Both sides are claiming victory after a federal district court released an order Wednesday weighing the case of Atlanta’s former fire chief, Kelvin Cochran, who claimed he was fired over his Christian views.
In Cochran v. City of Atlanta, the US District Court for the Northern District of Georgia said that the city’s restrictions on non-work speech, which were used to terminate Cochran, “do not set out objective standards for the supervisor to employ” and do not “pass constitutional muster.”
Judge Leigh Martin May backed Cochran’s claims related to the policy’s prior restraint and unbridled discretion being in violation of the First Amendment. However, she sided with the city and against Cochran over claims of religious discrimination.
“The government can’t force its employees to get its permission before engaging in free speech,” said Alliance Defending Freedom senior counsel Kevin Theriot, who represented the former Atlanta official.
A spokesperson for the Atlanta mayor’s office told local news that the judge ruled “in the city’s favor on all major constitutional issues, and specifically rejected Mr. Cochran’s claim that the city violated his due process and other First Amendment rights of freedom of association, free speech, and free exercise of religion.”
May heard arguments last month in Atlanta regarding the city’s 2015 firing of Cochran. The city terminated Cochran, now a staff member of a Southern Baptist church, after he wrote a men’s devotional book that advocated in a brief section the biblical view of marriage and sexuality, including that homosexual behavior is immoral.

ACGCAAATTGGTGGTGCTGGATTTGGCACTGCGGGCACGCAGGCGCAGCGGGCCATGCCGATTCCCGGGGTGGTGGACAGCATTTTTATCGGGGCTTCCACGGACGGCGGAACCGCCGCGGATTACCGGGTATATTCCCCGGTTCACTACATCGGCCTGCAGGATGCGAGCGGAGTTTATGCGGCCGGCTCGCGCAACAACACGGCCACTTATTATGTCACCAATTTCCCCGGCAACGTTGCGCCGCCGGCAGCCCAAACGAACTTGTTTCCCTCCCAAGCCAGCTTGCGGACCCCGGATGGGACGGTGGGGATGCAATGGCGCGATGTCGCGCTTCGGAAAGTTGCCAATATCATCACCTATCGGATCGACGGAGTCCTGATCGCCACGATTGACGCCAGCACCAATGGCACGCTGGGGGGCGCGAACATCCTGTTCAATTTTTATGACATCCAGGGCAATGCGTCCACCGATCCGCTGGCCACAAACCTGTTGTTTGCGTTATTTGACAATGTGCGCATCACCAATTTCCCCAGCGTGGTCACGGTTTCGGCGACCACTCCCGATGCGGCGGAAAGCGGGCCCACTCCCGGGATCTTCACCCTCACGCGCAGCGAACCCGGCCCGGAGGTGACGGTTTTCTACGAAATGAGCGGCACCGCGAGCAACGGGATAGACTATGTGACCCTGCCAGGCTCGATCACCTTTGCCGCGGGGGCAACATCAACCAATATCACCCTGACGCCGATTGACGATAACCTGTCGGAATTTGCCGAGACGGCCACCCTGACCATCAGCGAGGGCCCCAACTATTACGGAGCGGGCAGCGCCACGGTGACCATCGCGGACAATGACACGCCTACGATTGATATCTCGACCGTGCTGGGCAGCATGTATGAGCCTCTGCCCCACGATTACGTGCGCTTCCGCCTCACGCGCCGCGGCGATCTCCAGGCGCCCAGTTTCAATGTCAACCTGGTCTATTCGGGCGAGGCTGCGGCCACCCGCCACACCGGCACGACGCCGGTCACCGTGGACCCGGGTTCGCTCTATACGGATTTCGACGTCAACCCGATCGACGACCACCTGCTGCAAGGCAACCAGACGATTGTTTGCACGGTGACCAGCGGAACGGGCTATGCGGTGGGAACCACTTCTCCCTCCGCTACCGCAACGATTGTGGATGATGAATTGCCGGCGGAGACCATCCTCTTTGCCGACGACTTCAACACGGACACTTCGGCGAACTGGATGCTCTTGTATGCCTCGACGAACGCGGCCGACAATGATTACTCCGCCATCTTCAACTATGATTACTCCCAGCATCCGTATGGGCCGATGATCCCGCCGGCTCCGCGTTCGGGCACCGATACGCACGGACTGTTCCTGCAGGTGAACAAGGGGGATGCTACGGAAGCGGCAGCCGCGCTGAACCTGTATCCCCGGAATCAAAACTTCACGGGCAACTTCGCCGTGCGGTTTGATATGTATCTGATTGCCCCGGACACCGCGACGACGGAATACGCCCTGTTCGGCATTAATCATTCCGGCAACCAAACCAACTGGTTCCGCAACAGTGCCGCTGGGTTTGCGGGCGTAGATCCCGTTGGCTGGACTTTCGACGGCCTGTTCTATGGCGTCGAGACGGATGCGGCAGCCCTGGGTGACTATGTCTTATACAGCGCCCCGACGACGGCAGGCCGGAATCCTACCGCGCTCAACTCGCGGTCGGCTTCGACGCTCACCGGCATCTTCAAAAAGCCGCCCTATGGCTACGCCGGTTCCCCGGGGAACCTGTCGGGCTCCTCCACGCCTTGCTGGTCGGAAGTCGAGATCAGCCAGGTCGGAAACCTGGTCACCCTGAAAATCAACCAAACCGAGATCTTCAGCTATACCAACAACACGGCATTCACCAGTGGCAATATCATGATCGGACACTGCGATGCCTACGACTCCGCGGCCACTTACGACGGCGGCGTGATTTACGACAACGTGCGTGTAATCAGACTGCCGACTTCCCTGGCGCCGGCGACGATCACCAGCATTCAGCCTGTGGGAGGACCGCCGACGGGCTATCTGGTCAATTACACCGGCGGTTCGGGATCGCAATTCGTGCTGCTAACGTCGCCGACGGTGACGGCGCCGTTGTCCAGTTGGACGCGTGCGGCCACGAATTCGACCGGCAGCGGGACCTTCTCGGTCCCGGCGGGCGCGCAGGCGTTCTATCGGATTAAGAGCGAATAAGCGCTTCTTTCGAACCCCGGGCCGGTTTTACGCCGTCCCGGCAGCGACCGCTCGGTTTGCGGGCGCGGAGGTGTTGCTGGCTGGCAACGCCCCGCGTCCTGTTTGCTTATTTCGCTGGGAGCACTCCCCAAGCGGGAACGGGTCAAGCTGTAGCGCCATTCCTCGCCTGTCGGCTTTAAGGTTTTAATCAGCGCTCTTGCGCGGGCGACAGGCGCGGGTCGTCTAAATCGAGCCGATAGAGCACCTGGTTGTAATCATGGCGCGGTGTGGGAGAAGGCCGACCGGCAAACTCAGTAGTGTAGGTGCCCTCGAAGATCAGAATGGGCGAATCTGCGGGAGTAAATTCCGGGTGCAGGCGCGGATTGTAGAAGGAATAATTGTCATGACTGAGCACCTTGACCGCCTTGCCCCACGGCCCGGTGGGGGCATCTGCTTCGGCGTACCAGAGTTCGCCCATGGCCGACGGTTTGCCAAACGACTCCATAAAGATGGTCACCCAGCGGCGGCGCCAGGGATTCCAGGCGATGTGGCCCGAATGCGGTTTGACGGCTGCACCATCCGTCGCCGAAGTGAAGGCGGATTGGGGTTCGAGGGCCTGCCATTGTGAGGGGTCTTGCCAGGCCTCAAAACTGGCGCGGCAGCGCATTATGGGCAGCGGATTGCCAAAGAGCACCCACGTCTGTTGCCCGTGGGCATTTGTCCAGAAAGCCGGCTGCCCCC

Cochran had requested that May issue a summary judgment in his favor, while the city of Atlanta had asked the same for itself. At the November hearing, May indicated a jury trial was likely in the spring on the issues she may not decide in her December ruling, The Atlanta Journal-Constitution reported.
The case is among of a mounting number involving employees or business owners whose religious convictions about such issues as same-sex marriage and homosexuality clash with the viewpoint of the government.
Southern Baptist religious freedom advocate Russell Moore said Cochran’s case “should be of concern to every American, not just to those of us who are believers.”
“The government should not be in the business of firing people from their jobs simply because they have religious convictions,” said Moore, president of the Ethics and Religious Liberty Commission, in written comments for Baptist Press. “This heavy-handed bullying of Chief Cochran, if let stand, could end up harming countless numbers of people who hold beliefs that are not approved by the government at the time.”
SOURCE: TOM STRODE
BAPTIST PRESS via Christianity Today